Place the red card of your multimeter on the ignition circuit terminal and the other black on the ground terminal. Switch on the ignition key. If the reading on the multimeter is not 12 volts, your starter relay is faulty.
To test for voltage drop,
Set the multimeter to 29 volts DC. Put the positive cord of your multimeter on the terminal connection of the positive wire from the battery. Place the other cord on the connection to the ignition switch circuit. Turn on the ignition key. If the voltage drop is anything more than 0.2V, there’s an issue with the electrical conductivity that leads to the starter.
Depending on the vehicle, a starter relay costs about $15 to $100. This will help get it fixed if you’re going to a mechanic. The starter relay isn’t expensive; you can get it as cheap as $5. It costs about $5 to $50.
06. Worn starter brushes
Worn-out starters or carbon brushes create a strange squeaking but not cranking sound. It is caused as a result of irregular contact of the brushes.
- Engine refusing to turn over or start
- Squeaking noises when starting the motor
- The starter is working but not spinning the motor
- Dim lights in the vehicle when starting the car
How to diagnose worn-out starter brushes
Observe the brushes until they are reduced to around a quarter of an inch. Replace them once they get that small. It should be replaced if you also observe any leakage or damage. A change in the spring’s color indicates that broken lead is in the spring. The spring is bound to exhibit several colors when this happens.
The replacement cost of starter brushes is about $25 to $50.
07. Parasitic drain
Parasitic drain on the battery happens when the vehicle’s electrical structures continue to sap energy from the battery even when the car is parked. Not just parked, but completely off. Nothing is turned on in the vehicle, but the battery is continuously drained of its energy. This becomes an issue if the energy is drained below average and can affect the battery’s operation.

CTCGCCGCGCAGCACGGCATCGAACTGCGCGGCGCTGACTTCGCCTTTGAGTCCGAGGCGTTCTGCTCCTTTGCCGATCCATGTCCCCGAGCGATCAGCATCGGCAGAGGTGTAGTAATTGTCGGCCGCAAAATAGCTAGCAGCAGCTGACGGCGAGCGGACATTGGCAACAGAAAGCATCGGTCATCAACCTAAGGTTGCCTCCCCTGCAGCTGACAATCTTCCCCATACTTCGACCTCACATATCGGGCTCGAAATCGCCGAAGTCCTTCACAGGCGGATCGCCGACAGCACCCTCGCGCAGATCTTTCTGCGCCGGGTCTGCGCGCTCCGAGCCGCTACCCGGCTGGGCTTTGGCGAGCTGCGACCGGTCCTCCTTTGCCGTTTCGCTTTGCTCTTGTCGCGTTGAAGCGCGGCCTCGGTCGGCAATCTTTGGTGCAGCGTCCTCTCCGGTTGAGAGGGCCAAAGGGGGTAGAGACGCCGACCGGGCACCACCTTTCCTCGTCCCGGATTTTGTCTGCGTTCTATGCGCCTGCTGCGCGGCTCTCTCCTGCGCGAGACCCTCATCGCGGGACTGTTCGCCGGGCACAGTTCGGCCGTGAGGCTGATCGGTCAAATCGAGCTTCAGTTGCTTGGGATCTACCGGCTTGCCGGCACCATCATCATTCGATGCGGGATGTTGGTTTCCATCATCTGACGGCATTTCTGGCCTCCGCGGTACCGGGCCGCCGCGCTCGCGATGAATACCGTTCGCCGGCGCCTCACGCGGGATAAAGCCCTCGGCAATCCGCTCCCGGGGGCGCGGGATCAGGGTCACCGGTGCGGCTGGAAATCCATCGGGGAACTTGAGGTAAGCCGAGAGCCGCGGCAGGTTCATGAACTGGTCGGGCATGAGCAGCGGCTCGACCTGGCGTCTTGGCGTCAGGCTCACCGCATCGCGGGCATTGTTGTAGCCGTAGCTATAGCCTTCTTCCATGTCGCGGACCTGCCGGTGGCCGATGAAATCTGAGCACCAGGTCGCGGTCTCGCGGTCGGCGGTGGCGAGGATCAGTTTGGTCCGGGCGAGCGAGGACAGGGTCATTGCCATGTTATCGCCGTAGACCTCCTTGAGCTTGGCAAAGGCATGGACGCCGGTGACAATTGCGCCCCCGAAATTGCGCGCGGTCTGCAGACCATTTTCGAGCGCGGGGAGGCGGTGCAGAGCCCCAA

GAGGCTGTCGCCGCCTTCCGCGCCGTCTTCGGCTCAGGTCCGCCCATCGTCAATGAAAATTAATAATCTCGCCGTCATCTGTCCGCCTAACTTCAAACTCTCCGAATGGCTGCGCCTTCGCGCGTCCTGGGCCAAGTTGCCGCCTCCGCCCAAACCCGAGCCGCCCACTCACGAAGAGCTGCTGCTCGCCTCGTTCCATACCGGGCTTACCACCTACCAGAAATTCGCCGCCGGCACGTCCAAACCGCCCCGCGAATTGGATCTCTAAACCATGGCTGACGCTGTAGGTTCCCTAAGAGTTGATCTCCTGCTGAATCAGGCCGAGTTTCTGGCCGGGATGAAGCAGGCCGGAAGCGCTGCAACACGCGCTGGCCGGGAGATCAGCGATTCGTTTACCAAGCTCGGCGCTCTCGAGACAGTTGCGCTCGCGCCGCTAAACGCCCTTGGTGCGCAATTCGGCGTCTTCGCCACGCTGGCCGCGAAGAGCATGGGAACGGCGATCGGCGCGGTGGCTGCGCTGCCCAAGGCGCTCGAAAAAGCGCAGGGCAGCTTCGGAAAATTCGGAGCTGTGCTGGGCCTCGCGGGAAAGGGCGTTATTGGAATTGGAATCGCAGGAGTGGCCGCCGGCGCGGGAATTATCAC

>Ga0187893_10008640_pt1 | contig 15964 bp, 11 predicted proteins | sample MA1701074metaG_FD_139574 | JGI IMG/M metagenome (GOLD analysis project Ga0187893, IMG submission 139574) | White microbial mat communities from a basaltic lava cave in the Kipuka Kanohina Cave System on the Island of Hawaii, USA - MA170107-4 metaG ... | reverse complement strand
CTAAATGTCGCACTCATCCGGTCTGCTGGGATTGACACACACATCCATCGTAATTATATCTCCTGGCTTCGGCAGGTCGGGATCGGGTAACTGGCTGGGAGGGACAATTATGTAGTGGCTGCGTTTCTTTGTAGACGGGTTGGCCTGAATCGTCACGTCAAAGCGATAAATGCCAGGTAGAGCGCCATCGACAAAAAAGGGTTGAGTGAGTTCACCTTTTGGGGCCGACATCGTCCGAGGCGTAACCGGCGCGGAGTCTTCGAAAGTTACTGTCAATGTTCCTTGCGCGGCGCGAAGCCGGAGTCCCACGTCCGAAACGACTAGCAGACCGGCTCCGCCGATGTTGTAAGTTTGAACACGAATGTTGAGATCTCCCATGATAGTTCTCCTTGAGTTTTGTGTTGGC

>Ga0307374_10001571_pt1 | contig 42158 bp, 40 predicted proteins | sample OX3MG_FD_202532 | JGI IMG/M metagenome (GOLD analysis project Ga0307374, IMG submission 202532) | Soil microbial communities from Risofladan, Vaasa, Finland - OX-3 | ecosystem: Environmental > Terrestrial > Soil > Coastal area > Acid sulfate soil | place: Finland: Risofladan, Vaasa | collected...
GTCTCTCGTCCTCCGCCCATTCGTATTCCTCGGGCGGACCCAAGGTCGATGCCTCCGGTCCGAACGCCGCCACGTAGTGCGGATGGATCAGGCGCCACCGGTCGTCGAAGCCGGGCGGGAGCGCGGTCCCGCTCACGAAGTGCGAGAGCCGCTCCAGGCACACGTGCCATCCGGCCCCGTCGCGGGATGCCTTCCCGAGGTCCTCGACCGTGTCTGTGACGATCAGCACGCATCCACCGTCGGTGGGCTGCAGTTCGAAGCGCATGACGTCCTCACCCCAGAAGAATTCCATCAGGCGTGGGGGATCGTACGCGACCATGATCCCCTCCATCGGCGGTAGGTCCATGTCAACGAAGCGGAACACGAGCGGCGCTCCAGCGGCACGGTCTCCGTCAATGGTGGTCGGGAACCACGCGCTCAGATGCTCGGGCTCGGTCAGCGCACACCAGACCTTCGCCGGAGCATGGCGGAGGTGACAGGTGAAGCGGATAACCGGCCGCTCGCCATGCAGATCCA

How to diagnose parasitic drain
Get your multimeter ready. Turn off your vehicle and remove the ignition key. Remove the black battery cable from your battery terminal. Connect the multimeter cords to the battery cable. Ensure the multimeter is on DC Amps and it is in the highest amp. After connecting the multimeter, if no reading comes up, reduce the amp level until a reading appears. If the reading is above 50 to 80mA, your vehicle is experiencing an electrical issue.
As a result of the parasitic drain on your battery, the battery can be rendered dead. If this happens, a replacement is needed. And this cost about $70 to $ 700. It’s best to diagnose the problem early before it drains the battery completely.
If you have made it to the end of this article, you should now have a pretty good idea of where your problem comes from. It can be one or more of the problems discussed above; hence I recommend testing each one of them to ensure they are all in good working condition.
If you do not have the right tools or time, you should be prepared to spend a couple of hundred dollars for a mechanic to diagnose and fix the problem.
Every since I was a little boy, I can remember spending the afternoons in my dad’s repair shop. I got my first car at 16 and it was the best feeling ever!
I have contributed to various automotive publications but decided it’s finally time to settle for something constant.